Hard News by Russell Brown

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Hard News: The Day After Tomorrow

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  • stephen walker, in reply to Kumara Republic,

    Since 2005 I have advocated for the threshold to be halved to 2.5% (one-fortieth of the party vote instead of one-twentieth). With a five percent threshold that means a party has to win the nominal equivalent of six seats, whereas the nominal equivalent of three seats seems much more realistic, fair and democratic. I think there are valid arguments for retaining a threshold in excess of one seat. Anyway, the convenience of 2.5% is that if it is reached the party is guaranteed at least three seats, which has practical advantages within the way parliament works.

    And the coat-tails provision should definitely be scrapped if the threshold were to be halved.

    In this election, TOP wouldn't have made it on the face of the result, but I think that if the threshold were 2.5% they would have attracted a lot more votes from people who did not want to waste their party vote on a party unlikely to make the threshold. So there is a strong chance that they would have made it.

    The current version of MMP is not functioning as well as it could if it was fine-tuned to make it fairer and more transparent.

    nagano • Since Nov 2006 • 642 posts Report Reply

  • Trevor Nicholls,

    The parties really have no case for objecting to a version of MMP which returns one MP for a party based on a no-threshold party vote, because right up until the 2017 election they have shown themselves perfectly happy to make accommodations that produce one electorate MP for a party that fails the party vote test.

    Wellington, NZ • Since Nov 2006 • 290 posts Report Reply

  • linger, in reply to Trevor Nicholls,

    True that: and makes a mockery of the Commission's highly-prioritised concern that parties would need >5 MPs in order to function effectively in Parliament. (That concern was arguably misplaced by many miles: (i) it's not true if a larger party has agreed to provide logistic support; and (ii) it would not be true of any genuinely single-issue and therefore single-portfolio party, were such a thing to be made practical by removing the threshold.)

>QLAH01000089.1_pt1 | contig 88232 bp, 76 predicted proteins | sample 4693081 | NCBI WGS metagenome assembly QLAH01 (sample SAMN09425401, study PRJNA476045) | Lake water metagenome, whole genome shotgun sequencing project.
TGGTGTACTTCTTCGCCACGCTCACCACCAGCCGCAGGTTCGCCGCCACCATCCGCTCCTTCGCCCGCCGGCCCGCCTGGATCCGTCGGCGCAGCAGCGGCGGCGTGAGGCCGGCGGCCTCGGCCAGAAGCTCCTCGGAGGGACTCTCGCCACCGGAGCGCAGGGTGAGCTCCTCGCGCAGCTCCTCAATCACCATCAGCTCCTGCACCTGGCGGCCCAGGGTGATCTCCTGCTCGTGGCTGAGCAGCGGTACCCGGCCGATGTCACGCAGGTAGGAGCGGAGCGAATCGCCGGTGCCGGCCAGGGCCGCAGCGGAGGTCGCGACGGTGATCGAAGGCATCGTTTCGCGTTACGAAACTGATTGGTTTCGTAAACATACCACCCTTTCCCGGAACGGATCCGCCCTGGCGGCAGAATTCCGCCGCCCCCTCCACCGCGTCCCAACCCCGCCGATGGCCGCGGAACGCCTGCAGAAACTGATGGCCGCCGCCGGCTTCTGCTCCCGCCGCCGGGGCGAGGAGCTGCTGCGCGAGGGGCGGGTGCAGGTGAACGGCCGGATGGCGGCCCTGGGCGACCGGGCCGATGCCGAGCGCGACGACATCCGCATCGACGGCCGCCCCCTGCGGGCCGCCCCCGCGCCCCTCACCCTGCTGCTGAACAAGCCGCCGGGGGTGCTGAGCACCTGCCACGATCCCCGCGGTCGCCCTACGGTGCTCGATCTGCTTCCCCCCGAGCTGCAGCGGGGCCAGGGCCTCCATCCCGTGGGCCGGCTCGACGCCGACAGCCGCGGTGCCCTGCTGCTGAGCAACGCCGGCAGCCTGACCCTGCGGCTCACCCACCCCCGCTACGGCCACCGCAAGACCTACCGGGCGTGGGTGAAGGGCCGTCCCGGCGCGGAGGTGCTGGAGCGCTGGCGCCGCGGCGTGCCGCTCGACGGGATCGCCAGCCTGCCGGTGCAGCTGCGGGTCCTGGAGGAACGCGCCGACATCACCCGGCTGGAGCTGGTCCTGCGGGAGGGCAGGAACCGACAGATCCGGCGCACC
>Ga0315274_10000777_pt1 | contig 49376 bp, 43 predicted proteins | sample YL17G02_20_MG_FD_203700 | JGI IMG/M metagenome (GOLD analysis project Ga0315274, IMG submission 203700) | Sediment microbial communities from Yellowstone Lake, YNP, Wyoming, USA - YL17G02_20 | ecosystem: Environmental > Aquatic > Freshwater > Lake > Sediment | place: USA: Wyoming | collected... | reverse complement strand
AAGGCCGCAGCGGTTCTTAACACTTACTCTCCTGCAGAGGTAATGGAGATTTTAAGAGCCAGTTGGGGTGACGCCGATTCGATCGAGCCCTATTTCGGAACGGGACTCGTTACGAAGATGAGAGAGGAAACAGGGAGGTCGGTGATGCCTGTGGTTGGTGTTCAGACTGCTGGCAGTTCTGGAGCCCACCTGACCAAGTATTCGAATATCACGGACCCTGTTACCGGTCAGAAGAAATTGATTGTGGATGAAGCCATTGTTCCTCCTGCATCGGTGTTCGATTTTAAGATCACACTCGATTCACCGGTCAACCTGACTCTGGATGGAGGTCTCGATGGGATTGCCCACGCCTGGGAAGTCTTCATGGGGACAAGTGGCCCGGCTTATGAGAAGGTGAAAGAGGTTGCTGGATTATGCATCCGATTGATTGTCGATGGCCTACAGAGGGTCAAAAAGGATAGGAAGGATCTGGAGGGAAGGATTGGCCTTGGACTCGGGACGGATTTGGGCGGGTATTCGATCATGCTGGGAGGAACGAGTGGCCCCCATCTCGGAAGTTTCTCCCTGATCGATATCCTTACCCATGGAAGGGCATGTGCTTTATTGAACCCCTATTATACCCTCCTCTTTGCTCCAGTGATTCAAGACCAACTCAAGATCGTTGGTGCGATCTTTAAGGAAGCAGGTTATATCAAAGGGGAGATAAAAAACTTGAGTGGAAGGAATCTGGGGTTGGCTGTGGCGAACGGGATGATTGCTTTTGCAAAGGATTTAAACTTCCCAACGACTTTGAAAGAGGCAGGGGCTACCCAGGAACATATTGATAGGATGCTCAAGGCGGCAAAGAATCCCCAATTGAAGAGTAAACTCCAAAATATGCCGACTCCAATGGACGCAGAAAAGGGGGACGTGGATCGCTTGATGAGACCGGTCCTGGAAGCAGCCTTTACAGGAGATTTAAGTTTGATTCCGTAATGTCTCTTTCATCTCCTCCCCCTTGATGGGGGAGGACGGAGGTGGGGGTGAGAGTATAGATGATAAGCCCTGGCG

Tokyo • Since Apr 2007 • 1735 posts Report Reply

  • linger, in reply to stephen walker,

    And the coat-tails provision should definitely be scrapped if the threshold were to be halved.

    Nah, that would still maintain the possibility of inequality in value of votes between electorates and/or between electoral and party votes in some electorates. As it stands the coat-tail provision acts to increase the possible proportionality in the face of limits imposed by the threshold; much of the criticism it has received seems based on who has benefited most from it to date. If the threshold is removed, then coat-tailing becomes unnecessary; similarly, if the threshold is lowered to anything under 1.2%, coat-tailing has no practical effect and so becomes moot; but if the threshold remains above the level where a party would get 2 seats (minimum % of non-excluded party vote = 1.5/120=1.25%), then coat-tailing can increase proportionality and should remain.

    Tokyo • Since Apr 2007 • 1735 posts Report Reply

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